Gross lending fell 4% in November with further figures expecting to reveal a slowdown in the housing market until at least the Spring 2005.
Figures from the Council of Mortgage Lenders revealed gross lending in November stood at £22.3bn, in comparison with £23.2bn in October and £25.5bn in November 2003.
Remortgaging has remained bullish, as lower lending for house purchase forced a decline in gross lending.
Loans for house purchase dropped from £10.3bn in October to £9.3bn last month, meanwhile house purchase represented 42% of mortgage lending in November, its lowest figure since May 2003.
Remortgaging grew to £10.6bn in November, compared to £10.2bn in October, according to CML.
The figure for loans on house purchase decreased 6,000 from the 91,000 recorded in October, representing a year-on-year fall of 25% from the 113,000 figure recorded in November 2003.
CML adds the number of mortgage approvals in November suggests the decline in lending is likely to continue into the new year.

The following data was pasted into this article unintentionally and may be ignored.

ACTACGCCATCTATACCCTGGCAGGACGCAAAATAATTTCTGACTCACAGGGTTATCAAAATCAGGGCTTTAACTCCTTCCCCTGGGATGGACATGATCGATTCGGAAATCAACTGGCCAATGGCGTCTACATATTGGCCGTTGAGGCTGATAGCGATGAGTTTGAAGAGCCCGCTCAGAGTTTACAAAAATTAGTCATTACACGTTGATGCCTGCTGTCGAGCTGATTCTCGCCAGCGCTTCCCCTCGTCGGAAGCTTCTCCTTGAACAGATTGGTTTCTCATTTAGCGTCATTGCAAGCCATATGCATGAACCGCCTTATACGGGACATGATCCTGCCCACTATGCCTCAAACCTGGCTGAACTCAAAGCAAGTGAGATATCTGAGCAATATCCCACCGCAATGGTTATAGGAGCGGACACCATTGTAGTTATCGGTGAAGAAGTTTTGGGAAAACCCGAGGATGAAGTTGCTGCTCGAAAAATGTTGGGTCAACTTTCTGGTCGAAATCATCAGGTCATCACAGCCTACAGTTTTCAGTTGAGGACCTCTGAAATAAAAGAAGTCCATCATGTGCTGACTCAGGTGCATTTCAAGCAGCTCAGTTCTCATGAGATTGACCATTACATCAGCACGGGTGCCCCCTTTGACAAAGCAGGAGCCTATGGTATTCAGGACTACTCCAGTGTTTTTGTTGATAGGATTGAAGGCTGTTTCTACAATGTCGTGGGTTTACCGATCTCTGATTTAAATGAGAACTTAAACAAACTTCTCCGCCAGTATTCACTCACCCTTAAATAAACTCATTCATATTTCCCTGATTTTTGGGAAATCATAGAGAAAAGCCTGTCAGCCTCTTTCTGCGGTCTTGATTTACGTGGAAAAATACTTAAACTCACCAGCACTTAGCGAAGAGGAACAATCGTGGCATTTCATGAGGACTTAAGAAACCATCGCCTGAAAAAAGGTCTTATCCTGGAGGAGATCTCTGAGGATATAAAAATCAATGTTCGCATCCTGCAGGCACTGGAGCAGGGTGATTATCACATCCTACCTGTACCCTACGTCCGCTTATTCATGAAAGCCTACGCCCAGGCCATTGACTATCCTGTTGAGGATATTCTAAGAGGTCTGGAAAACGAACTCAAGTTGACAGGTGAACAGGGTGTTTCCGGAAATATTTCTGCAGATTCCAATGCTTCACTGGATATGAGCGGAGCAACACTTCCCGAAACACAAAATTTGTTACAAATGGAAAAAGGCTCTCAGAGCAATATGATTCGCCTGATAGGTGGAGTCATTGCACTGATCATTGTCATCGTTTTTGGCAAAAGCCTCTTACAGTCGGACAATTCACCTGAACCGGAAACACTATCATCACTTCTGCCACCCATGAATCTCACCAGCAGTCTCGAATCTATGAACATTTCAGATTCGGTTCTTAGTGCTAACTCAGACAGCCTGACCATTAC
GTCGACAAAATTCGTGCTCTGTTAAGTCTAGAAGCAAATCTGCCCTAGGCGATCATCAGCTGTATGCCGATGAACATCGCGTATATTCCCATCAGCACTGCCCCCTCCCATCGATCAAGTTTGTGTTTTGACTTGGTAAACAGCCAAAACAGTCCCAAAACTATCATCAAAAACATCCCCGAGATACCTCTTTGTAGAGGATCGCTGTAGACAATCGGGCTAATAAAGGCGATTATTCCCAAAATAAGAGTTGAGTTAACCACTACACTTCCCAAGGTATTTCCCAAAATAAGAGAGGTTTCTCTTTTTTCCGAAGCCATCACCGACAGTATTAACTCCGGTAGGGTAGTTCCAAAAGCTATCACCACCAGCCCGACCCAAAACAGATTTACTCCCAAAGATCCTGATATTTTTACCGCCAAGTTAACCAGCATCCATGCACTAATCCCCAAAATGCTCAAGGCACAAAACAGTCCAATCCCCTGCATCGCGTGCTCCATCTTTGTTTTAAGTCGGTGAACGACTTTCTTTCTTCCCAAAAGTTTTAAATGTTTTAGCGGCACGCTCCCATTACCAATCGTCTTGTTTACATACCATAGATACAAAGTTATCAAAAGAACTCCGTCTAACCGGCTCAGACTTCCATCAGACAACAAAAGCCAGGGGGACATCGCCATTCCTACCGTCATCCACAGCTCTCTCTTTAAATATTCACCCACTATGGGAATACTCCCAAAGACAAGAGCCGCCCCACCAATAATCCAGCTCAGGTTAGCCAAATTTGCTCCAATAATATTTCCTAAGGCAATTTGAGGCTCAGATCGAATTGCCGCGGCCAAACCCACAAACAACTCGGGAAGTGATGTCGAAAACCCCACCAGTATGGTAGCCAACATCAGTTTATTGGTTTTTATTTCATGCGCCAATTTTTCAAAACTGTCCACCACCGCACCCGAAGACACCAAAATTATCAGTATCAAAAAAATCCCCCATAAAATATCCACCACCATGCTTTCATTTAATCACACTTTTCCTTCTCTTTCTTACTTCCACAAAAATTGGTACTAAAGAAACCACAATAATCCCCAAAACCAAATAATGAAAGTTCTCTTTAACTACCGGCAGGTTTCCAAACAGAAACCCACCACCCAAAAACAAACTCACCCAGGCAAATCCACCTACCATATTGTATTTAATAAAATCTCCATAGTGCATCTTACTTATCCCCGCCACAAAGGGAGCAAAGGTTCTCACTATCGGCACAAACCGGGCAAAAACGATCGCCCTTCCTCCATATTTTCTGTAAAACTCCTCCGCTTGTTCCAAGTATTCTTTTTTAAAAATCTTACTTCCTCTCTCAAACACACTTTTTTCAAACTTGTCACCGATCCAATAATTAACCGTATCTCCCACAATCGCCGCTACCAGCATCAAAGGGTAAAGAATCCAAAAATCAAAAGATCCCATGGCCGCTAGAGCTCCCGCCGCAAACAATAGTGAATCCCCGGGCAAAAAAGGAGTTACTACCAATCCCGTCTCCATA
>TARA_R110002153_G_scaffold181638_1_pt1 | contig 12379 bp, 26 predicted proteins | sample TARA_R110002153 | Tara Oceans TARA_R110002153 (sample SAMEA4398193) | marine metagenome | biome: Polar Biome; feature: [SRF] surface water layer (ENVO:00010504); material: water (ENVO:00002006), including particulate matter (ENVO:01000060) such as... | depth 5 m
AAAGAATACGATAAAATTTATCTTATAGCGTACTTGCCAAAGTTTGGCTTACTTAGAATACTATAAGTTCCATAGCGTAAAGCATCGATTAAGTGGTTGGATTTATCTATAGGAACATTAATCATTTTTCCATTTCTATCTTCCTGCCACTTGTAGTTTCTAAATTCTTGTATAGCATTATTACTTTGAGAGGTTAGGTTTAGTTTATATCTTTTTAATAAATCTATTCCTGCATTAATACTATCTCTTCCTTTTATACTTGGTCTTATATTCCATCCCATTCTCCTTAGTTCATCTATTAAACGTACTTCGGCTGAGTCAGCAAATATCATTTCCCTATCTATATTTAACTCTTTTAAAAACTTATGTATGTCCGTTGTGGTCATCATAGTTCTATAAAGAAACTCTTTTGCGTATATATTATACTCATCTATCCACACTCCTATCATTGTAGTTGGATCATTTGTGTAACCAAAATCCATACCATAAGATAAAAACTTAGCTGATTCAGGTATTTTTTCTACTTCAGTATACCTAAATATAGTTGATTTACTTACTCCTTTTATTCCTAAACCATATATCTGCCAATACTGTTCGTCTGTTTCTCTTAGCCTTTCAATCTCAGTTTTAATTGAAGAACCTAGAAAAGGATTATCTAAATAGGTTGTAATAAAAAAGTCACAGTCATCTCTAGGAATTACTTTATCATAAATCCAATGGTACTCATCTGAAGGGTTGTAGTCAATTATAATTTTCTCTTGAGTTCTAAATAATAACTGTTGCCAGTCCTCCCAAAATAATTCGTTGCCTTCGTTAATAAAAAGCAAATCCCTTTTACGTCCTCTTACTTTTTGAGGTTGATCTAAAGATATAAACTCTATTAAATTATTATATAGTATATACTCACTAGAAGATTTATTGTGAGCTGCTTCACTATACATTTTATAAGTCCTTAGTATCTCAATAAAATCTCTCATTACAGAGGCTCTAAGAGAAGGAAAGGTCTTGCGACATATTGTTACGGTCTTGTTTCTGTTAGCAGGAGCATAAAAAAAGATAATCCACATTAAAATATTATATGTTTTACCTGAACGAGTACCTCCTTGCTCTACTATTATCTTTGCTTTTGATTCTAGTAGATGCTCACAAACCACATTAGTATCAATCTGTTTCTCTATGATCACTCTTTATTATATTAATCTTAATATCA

CML director general, Michael Coogan says such a positive market for the first half of the year will lead to the amount of transactions in 2004 reaching a 15-year high, adding with January and February being traditionally weaker lending months, a slowdown is likely until Spring.
“What is apparent is a picture of a slowing market, but one that should remain stable as we return to more normal volumes of lending over 2005 as a whole,” he says.
Meanwhile, figures from the British Banking Association found lending to the UK private sector increased 1.1% or £11bn to £1,064.7bn. This was slightly higher than October' figure of £10.7bn.
Underlying net mortgage lending increased by £4bn, representing the lowest seasonally adjusted monthly flow since January 2002, while credit card borrowing (+£0.2bn) was unexpectedly lower than recent performances.
David Dooks, BBA director of statistics, says: “Mortgage lending continued to weaken in November, in line with recent approvals data. Within consumer credit, credit card borrowing was fairly weak despite stronger than expected retail sales figures.”IFAonline
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